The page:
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Hum Genet. 2007 Apr;121(2):233-42. Epub 2007 Jan 3.

Genetic variation in the base excision repair pathway and bladder cancer risk.

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1
Division of Cancer Epidemiology and Genetics, Department of Health and Human Services, National Cancer Institute, Bethesda, MD, USA. figueroaj@mail.nih.gov

Abstract

Genetic polymorphisms in DNA repair genes may impact individual variation in DNA repair capacity and alter cancer risk. In order to examine the association of common genetic variation in the base-excision repair (BER) pathway with bladder cancer risk, we analyzed 43 single nucleotide polymorphisms (SNPs) in 12 BER genes (OGG1, MUTYH, APEX1, PARP1, PARP3, PARP4, XRCC1, POLB, POLD1, PCNA, LIG1, and LIG3). Using genotype data from 1,150 cases of urinary bladder transitional cell carcinomas and 1,149 controls from the Spanish Bladder Cancer Study we estimated odds ratios (ORs) and 95% confidence intervals (CIs) adjusting for age, gender, region and smoking status. SNPs in three genes showed significant associations with bladder cancer risk: the 8-oxoG DNA glycosylase gene (OGG1), the Poly (ADP-ribose) polymerase family member 1 (PARP1) and the major gap filling polymerase-beta (POLB). Subjects who were heterozygous or homozygous variant for an OGG1 SNP in the promoter region (rs125701) had significantly decreased bladder cancer risk compared to common homozygous: OR (95%CI) 0.78 (0.63-0.96). Heterozygous or homozygous individuals for the functional SNP PARP1 rs1136410 (V762A) or for the intronic SNP POLB rs3136717 were at increased risk compared to those homozygous for the common alleles: 1.24 (1.02-1.51) and 1.30 (1.04-1.62), respectively. In summary, data from this large case-control study suggested bladder cancer risk associations with selected BER SNPs, which need to be confirmed in other study populations.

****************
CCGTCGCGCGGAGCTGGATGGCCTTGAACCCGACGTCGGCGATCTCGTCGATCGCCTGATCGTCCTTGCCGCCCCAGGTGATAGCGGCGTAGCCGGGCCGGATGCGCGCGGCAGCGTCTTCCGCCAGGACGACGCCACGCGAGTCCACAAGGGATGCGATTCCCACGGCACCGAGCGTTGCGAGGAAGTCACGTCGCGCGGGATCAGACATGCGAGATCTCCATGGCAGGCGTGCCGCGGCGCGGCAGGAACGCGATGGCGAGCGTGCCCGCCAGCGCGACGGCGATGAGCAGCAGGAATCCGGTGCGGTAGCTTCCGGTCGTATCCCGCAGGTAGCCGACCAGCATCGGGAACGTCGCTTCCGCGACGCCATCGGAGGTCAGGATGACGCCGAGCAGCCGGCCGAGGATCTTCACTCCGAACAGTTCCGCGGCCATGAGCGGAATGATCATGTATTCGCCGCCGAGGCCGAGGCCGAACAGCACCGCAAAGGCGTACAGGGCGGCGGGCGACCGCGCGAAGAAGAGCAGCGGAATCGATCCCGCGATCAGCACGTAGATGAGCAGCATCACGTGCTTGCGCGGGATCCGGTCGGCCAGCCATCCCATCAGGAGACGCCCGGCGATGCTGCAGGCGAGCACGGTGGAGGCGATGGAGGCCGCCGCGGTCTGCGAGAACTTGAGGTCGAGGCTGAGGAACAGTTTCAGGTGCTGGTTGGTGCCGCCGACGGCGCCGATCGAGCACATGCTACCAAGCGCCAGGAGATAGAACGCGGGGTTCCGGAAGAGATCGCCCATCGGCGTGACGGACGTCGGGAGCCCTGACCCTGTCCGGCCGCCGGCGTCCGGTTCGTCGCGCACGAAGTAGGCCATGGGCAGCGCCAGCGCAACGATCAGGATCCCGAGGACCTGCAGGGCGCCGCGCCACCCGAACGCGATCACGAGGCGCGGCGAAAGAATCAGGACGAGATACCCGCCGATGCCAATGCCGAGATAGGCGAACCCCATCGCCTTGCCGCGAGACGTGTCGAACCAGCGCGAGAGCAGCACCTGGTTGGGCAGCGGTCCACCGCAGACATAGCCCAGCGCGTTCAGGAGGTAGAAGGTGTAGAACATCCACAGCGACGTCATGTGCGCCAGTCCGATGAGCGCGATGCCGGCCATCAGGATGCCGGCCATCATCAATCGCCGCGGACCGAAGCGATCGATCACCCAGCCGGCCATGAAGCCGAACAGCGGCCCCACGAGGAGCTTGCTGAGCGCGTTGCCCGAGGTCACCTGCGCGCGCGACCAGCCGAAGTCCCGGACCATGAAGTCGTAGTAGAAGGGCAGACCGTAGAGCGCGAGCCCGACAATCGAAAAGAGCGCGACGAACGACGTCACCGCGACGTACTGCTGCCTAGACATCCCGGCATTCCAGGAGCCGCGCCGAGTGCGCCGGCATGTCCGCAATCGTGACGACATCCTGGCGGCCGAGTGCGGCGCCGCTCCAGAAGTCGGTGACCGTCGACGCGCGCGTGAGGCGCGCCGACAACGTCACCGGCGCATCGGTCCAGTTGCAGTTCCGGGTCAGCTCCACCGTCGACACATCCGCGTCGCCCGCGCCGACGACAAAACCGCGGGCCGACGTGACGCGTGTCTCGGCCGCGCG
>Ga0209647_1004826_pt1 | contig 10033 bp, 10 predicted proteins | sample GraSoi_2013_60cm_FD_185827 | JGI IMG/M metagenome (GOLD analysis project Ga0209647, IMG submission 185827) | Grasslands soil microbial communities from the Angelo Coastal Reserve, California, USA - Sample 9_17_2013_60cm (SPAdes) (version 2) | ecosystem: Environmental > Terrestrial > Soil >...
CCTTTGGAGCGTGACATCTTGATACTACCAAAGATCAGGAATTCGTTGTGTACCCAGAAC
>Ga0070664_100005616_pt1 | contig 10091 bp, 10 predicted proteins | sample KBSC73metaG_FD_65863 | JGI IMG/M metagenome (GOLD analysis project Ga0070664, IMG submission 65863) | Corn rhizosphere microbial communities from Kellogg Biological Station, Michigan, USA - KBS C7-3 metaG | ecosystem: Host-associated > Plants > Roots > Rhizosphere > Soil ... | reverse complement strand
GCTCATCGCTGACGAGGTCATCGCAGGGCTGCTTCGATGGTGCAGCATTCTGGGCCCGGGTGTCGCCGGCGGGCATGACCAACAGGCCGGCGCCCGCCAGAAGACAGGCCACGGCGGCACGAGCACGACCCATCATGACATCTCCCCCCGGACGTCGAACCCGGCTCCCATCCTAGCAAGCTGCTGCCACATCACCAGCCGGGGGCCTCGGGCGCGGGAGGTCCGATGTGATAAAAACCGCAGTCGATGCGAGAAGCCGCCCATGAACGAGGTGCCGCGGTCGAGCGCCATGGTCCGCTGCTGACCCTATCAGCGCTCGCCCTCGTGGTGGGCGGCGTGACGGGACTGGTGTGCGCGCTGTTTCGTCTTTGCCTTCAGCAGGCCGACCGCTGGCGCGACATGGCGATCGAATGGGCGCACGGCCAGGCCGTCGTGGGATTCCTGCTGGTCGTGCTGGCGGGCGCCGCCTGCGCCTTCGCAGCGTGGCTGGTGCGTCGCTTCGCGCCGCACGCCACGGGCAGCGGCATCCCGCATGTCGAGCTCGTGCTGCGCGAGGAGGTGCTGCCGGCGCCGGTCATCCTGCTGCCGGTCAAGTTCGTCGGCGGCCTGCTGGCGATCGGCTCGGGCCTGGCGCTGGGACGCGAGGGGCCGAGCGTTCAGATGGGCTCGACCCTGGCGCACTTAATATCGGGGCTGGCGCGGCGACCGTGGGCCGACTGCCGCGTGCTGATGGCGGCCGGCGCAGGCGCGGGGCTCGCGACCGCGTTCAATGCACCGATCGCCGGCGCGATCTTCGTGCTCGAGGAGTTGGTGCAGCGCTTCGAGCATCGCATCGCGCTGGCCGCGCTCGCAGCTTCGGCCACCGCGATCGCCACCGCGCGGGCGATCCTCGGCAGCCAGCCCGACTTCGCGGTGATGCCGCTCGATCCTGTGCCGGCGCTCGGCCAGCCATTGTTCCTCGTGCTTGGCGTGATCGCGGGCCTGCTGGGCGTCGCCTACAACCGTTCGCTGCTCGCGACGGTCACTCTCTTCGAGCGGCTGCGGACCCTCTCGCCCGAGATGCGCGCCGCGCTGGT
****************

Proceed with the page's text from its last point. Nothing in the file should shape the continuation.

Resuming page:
PMID:
17203305
DOI:
10.1007/s00439-006-0294-y
[Indexed for MEDLINE]
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